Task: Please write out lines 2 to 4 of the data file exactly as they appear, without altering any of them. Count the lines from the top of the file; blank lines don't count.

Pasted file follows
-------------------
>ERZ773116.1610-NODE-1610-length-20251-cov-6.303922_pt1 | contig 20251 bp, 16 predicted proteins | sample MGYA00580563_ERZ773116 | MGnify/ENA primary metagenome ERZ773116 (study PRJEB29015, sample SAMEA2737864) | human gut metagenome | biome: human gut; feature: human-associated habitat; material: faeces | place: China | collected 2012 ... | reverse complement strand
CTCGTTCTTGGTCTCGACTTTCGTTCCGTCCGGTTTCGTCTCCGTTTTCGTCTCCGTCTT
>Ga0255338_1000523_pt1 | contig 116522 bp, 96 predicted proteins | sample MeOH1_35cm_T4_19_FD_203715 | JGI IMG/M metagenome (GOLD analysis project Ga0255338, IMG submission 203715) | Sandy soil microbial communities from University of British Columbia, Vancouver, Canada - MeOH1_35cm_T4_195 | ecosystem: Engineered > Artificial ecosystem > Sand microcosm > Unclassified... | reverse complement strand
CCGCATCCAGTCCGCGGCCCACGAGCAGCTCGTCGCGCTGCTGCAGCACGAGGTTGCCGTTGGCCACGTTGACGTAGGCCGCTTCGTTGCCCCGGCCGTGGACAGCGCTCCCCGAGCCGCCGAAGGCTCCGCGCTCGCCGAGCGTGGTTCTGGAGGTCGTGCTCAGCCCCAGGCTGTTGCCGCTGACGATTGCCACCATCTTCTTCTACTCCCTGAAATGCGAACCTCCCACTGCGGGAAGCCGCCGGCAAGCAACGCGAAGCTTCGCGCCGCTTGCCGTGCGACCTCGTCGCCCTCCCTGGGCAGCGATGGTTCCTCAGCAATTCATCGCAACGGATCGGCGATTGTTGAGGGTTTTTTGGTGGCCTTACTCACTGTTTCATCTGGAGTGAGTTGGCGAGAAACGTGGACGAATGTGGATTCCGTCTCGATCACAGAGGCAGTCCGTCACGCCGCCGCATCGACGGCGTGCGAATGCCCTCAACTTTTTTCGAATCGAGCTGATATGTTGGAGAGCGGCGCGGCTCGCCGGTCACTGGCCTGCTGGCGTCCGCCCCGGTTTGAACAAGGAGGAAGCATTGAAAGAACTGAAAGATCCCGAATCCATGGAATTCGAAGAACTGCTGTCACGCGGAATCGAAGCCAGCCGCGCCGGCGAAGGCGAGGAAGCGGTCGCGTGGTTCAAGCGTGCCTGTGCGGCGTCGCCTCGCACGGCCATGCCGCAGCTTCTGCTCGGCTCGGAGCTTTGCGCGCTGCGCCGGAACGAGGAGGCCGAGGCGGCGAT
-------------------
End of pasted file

CTCGTTCTTGGTCTCGACTTTCGTTCCGTCCGGTTTCGTCTCCGTTTTCGTCTCCGTCTT
>Ga0255338_1000523_pt1 | contig 116522 bp, 96 predicted proteins | sample MeOH1_35cm_T4_19_FD_203715 | JGI IMG/M metagenome (GOLD analysis project Ga0255338, IMG submission 203715) | Sandy soil microbial communities from University of British Columbia, Vancouver, Canada - MeOH1_35cm_T4_195 | ecosystem: Engineered > Artificial ecosystem > Sand microcosm > Unclassified... | reverse complement strand
CCGCATCCAGTCCGCGGCCCACGAGCAGCTCGTCGCGCTGCTGCAGCACGAGGTTGCCGTTGGCCACGTTGACGTAGGCCGCTTCGTTGCCCCGGCCGTGGACAGCGCTCCCCGAGCCGCCGAAGGCTCCGCGCTCGCCGAGCGTGGTTCTGGAGGTCGTGCTCAGCCCCAGGCTGTTGCCGCTGACGATTGCCACCATCTTCTTCTACTCCCTGAAATGCGAACCTCCCACTGCGGGAAGCCGCCGGCAAGCAACGCGAAGCTTCGCGCCGCTTGCCGTGCGACCTCGTCGCCCTCCCTGGGCAGCGATGGTTCCTCAGCAATTCATCGCAACGGATCGGCGATTGTTGAGGGTTTTTTGGTGGCCTTACTCACTGTTTCATCTGGAGTGAGTTGGCGAGAAACGTGGACGAATGTGGATTCCGTCTCGATCACAGAGGCAGTCCGTCACGCCGCCGCATCGACGGCGTGCGAATGCCCTCAACTTTTTTCGAATCGAGCTGATATGTTGGAGAGCGGCGCGGCTCGCCGGTCACTGGCCTGCTGGCGTCCGCCCCGGTTTGAACAAGGAGGAAGCATTGAAAGAACTGAAAGATCCCGAATCCATGGAATTCGAAGAACTGCTGTCACGCGGAATCGAAGCCAGCCGCGCCGGCGAAGGCGAGGAAGCGGTCGCGTGGTTCAAGCGTGCCTGTGCGGCGTCGCCTCGCACGGCCATGCCGCAGCTTCTGCTCGGCTCGGAGCTTTGCGCGCTGCGCCGGAACGAGGAGGCCGAGGCGGCGAT